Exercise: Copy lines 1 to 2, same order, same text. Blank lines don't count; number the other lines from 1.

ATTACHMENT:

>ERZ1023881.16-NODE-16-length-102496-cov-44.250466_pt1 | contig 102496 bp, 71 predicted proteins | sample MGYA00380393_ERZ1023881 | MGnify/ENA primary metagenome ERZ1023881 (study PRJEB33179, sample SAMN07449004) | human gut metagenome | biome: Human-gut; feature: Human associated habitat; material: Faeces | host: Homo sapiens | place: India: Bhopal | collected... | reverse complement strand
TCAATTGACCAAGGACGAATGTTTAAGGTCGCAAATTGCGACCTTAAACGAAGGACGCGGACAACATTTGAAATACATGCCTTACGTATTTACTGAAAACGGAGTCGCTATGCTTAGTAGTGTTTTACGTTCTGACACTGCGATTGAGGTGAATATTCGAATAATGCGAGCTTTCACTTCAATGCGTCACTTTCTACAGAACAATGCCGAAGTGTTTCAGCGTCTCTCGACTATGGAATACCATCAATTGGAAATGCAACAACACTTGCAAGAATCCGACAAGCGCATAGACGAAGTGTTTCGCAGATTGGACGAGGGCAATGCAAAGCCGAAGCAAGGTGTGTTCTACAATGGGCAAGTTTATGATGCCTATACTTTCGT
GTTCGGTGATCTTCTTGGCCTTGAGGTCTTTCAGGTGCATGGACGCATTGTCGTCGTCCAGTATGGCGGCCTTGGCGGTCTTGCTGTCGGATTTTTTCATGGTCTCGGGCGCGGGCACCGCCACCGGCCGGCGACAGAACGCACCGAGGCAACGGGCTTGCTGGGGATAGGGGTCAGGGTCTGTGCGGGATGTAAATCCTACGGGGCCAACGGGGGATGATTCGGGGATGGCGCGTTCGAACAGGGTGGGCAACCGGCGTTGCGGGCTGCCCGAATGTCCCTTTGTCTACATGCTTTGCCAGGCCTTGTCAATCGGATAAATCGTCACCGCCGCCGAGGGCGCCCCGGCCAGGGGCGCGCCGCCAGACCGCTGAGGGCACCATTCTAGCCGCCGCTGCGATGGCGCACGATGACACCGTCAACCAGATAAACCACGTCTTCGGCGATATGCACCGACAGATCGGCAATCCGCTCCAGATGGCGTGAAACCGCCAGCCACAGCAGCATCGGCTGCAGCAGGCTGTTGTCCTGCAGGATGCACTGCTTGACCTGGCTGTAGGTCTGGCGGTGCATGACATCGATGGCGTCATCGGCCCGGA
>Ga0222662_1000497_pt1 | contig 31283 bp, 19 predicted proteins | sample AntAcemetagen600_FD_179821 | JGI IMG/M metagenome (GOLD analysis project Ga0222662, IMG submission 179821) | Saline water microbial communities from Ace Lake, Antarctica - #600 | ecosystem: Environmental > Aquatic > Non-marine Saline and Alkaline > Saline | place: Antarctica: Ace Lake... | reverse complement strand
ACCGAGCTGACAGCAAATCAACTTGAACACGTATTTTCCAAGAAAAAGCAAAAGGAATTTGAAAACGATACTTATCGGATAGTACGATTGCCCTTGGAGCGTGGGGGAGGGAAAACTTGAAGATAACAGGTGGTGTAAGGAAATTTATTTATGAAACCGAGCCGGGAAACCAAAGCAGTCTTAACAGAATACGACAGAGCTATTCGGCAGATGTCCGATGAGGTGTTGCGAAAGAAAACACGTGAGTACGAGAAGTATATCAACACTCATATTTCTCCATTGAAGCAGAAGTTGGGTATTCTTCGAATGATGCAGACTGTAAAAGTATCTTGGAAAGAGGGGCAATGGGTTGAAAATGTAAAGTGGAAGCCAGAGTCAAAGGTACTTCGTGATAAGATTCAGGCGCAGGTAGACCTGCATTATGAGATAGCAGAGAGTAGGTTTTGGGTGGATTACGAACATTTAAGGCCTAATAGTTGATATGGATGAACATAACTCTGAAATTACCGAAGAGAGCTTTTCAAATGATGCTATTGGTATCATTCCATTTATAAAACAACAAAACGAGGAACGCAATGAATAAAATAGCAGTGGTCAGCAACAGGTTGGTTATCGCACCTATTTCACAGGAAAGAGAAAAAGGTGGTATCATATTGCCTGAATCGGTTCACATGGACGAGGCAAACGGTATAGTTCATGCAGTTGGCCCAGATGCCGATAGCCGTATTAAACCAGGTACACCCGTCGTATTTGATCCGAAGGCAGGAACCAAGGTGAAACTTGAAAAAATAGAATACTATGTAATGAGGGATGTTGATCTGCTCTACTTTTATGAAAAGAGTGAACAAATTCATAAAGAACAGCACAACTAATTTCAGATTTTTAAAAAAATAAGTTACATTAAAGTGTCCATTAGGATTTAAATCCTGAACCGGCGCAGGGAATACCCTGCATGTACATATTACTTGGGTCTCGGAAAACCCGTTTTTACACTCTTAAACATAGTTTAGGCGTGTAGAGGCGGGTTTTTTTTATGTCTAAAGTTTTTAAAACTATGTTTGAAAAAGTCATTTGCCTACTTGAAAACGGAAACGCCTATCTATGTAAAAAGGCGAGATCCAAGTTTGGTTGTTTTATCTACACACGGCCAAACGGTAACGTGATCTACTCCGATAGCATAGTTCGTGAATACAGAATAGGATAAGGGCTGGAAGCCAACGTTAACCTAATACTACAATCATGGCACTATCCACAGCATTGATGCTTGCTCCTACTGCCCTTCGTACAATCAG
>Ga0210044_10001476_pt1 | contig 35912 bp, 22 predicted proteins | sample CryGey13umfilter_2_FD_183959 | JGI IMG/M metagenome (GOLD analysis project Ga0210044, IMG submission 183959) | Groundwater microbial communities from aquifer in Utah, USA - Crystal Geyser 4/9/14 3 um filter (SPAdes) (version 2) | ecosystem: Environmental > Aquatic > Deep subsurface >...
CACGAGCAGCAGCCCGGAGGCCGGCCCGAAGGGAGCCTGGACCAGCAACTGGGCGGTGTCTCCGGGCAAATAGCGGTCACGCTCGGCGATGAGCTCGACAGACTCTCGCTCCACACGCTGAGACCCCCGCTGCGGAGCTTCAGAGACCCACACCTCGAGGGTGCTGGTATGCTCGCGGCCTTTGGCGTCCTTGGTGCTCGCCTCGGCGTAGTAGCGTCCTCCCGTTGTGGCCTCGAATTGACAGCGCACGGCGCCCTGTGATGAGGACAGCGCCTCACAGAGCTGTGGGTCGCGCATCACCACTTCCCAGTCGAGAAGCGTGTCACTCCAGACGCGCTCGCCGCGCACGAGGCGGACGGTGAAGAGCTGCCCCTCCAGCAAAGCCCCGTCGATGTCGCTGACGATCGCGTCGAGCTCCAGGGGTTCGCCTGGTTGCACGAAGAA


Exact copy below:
>ERZ1023881.16-NODE-16-length-102496-cov-44.250466_pt1 | contig 102496 bp, 71 predicted proteins | sample MGYA00380393_ERZ1023881 | MGnify/ENA primary metagenome ERZ1023881 (study PRJEB33179, sample SAMN07449004) | human gut metagenome | biome: Human-gut; feature: Human associated habitat; material: Faeces | host: Homo sapiens | place: India: Bhopal | collected... | reverse complement strand
TCAATTGACCAAGGACGAATGTTTAAGGTCGCAAATTGCGACCTTAAACGAAGGACGCGGACAACATTTGAAATACATGCCTTACGTATTTACTGAAAACGGAGTCGCTATGCTTAGTAGTGTTTTACGTTCTGACACTGCGATTGAGGTGAATATTCGAATAATGCGAGCTTTCACTTCAATGCGTCACTTTCTACAGAACAATGCCGAAGTGTTTCAGCGTCTCTCGACTATGGAATACCATCAATTGGAAATGCAACAACACTTGCAAGAATCCGACAAGCGCATAGACGAAGTGTTTCGCAGATTGGACGAGGGCAATGCAAAGCCGAAGCAAGGTGTGTTCTACAATGGGCAAGTTTATGATGCCTATACTTTCGT